My question is for the Minister of Transport. Since we now have confirmation that three ships from Marine Atlantic, which is wholly-owned by the federal government, are flying a foreign flag, will the minister explain why this is the case?

Flags Of Convenience
Oral Question Period

2:50 p.m.

Acadie—Bathurst
New Brunswick

Liberal

Douglas Young Minister of Transport

Mr. Speaker, first I want to thank the hon. member for raising this issue again, since I just had the opportunity to review it.

It is true that three ships from Marine Atlantic are registered in the Bahamas, but I should point out to the hon. member that this has been the case for several years. I was not aware of that when the issue was first raised in the House. The hon. member could certainly have discussed it with the Leader of the Opposition, since the situation already existed when he was a cabinet member.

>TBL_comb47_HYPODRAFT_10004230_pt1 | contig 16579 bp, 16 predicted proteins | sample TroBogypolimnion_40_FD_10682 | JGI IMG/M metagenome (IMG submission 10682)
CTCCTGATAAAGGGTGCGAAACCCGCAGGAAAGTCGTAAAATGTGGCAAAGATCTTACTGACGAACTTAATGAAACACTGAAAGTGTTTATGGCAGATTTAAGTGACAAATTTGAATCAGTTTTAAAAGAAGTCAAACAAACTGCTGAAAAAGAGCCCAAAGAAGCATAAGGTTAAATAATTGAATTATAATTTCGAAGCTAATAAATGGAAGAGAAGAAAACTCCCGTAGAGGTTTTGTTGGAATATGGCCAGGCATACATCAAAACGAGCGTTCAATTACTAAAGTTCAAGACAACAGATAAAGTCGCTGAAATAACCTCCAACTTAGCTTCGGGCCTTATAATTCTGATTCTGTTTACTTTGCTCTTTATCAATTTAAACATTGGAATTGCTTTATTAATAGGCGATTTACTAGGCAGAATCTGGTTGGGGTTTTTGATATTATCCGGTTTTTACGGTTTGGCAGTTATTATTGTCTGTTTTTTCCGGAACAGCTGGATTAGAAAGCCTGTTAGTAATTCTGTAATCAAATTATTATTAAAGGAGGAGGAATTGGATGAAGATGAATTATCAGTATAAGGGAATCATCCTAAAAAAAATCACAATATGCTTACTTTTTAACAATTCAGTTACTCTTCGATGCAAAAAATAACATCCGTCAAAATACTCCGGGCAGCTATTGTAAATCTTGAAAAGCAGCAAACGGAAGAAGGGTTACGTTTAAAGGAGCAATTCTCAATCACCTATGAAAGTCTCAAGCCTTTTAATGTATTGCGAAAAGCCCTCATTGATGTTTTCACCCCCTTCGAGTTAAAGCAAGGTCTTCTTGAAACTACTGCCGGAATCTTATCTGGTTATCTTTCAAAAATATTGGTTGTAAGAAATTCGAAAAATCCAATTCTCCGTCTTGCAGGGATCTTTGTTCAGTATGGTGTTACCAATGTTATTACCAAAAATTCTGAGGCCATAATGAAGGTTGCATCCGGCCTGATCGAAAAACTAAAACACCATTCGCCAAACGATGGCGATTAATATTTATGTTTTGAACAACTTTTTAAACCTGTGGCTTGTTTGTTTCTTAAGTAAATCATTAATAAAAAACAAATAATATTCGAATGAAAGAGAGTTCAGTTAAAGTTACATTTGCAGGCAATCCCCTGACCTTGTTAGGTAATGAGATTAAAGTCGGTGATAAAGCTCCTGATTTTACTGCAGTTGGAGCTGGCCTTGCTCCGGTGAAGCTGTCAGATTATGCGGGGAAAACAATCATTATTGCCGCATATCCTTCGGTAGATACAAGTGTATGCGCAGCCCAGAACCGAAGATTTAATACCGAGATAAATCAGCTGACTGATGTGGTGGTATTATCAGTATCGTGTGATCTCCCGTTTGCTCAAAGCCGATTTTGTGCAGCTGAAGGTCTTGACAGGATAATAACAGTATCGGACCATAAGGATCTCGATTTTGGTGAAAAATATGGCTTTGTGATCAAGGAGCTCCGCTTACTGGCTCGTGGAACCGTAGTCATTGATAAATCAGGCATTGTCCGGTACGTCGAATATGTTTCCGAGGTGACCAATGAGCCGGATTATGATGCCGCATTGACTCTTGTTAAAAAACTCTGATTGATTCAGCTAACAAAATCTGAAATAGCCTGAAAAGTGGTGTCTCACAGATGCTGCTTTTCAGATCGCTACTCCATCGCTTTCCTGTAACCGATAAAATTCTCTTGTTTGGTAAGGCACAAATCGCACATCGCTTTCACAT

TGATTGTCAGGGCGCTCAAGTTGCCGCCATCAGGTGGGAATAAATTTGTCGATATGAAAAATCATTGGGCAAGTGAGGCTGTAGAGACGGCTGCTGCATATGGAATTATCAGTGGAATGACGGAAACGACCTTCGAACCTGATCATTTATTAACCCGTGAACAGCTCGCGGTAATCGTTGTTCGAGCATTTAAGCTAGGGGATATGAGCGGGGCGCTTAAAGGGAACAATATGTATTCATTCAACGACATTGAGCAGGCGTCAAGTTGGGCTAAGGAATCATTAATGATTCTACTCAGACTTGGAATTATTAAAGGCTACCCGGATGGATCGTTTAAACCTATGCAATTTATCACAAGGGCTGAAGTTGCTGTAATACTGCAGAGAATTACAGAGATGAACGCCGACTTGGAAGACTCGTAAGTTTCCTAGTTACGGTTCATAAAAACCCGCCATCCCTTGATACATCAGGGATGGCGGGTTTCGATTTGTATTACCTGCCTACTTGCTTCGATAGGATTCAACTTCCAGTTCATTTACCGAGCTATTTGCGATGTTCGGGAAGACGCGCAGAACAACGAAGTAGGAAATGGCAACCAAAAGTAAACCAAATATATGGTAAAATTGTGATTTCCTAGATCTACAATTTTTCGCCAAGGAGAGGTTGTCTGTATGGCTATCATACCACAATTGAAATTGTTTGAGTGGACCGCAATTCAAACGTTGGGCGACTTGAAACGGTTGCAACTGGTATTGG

We will review the issue, but it is easy to see how it came about. The measure was taken precisely to avoid costs for the Government of Canada.

Flags Of Convenience
Oral Question Period

2:50 p.m.

Bloc

Michel Guimond Beauport—Montmorency—Orléans, QC

Mr. Speaker, could you remind the Minister of Transport that the hon. Leader of the Opposition left the Conservative Party in May 1990, while I will inform the minister that the Bluenose was bought in 1982 and the Marine Evangeline in 1978, under Liberal governments.

Since that dubious practice dates from the Liberal governments of the time, will the minister pledge to this House that such practices will no longer be used?